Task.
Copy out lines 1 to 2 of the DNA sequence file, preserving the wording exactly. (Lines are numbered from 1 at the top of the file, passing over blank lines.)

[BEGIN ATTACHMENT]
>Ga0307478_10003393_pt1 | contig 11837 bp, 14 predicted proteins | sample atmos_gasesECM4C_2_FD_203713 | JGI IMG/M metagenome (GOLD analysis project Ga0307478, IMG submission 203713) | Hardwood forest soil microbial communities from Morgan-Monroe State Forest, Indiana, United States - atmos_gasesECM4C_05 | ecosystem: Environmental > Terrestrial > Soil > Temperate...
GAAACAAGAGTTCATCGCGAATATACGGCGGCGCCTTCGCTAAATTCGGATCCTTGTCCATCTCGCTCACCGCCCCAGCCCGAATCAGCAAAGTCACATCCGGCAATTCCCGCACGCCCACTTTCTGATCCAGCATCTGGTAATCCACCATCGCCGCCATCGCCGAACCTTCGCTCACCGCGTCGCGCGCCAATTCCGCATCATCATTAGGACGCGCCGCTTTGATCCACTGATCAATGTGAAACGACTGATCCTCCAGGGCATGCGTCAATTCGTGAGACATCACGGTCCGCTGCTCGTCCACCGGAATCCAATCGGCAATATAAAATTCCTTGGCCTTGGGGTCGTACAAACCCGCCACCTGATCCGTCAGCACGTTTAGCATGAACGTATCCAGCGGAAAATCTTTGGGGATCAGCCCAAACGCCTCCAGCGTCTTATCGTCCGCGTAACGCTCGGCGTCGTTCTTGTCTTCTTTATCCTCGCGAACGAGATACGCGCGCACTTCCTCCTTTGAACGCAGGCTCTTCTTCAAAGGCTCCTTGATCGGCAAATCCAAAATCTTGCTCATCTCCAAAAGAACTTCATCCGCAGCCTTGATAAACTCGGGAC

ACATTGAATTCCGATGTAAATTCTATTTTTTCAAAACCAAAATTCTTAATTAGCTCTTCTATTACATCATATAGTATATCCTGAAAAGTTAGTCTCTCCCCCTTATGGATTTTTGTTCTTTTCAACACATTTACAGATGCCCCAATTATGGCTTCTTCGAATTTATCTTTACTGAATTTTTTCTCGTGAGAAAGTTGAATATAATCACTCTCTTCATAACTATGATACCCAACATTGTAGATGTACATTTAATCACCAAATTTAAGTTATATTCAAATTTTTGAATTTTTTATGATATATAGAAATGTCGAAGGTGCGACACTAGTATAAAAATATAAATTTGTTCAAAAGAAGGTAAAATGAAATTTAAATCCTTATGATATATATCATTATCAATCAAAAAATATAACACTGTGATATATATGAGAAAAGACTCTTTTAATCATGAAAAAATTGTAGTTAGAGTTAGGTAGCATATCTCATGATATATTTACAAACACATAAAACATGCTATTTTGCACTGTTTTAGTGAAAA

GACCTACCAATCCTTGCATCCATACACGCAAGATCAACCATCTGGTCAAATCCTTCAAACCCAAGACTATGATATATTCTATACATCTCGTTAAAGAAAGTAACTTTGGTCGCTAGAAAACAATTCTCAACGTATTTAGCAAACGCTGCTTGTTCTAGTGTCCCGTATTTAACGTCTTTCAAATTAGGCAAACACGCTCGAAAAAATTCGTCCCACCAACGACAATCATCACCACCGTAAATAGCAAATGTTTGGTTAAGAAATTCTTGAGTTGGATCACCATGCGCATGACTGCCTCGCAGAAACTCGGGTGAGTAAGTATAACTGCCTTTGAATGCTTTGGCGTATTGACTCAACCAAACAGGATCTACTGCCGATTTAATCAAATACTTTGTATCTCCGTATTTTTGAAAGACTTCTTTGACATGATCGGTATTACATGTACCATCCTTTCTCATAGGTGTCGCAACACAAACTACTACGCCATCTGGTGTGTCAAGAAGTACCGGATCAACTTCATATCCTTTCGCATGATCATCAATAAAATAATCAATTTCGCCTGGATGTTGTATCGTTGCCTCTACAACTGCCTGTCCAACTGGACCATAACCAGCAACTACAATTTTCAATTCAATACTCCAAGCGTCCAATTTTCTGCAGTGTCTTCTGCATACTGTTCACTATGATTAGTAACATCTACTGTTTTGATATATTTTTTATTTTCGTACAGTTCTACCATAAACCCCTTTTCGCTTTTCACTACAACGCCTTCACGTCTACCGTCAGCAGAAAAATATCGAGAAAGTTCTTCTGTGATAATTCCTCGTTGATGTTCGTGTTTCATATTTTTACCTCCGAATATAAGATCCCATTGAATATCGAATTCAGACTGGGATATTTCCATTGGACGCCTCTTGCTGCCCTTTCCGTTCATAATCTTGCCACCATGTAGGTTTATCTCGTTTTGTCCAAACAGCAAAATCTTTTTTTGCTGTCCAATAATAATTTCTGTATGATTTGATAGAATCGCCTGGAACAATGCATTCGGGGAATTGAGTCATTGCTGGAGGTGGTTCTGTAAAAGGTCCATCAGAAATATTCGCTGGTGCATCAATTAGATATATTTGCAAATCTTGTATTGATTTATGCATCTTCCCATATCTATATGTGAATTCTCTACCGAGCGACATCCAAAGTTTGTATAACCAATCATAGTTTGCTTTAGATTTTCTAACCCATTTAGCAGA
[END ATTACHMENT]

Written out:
>Ga0307478_10003393_pt1 | contig 11837 bp, 14 predicted proteins | sample atmos_gasesECM4C_2_FD_203713 | JGI IMG/M metagenome (GOLD analysis project Ga0307478, IMG submission 203713) | Hardwood forest soil microbial communities from Morgan-Monroe State Forest, Indiana, United States - atmos_gasesECM4C_05 | ecosystem: Environmental > Terrestrial > Soil > Temperate...
GAAACAAGAGTTCATCGCGAATATACGGCGGCGCCTTCGCTAAATTCGGATCCTTGTCCATCTCGCTCACCGCCCCAGCCCGAATCAGCAAAGTCACATCCGGCAATTCCCGCACGCCCACTTTCTGATCCAGCATCTGGTAATCCACCATCGCCGCCATCGCCGAACCTTCGCTCACCGCGTCGCGCGCCAATTCCGCATCATCATTAGGACGCGCCGCTTTGATCCACTGATCAATGTGAAACGACTGATCCTCCAGGGCATGCGTCAATTCGTGAGACATCACGGTCCGCTGCTCGTCCACCGGAATCCAATCGGCAATATAAAATTCCTTGGCCTTGGGGTCGTACAAACCCGCCACCTGATCCGTCAGCACGTTTAGCATGAACGTATCCAGCGGAAAATCTTTGGGGATCAGCCCAAACGCCTCCAGCGTCTTATCGTCCGCGTAACGCTCGGCGTCGTTCTTGTCTTCTTTATCCTCGCGAACGAGATACGCGCGCACTTCCTCCTTTGAACGCAGGCTCTTCTTCAAAGGCTCCTTGATCGGCAAATCCAAAATCTTGCTCATCTCCAAAAGAACTTCATCCGCAGCCTTGATAAACTCGGGAC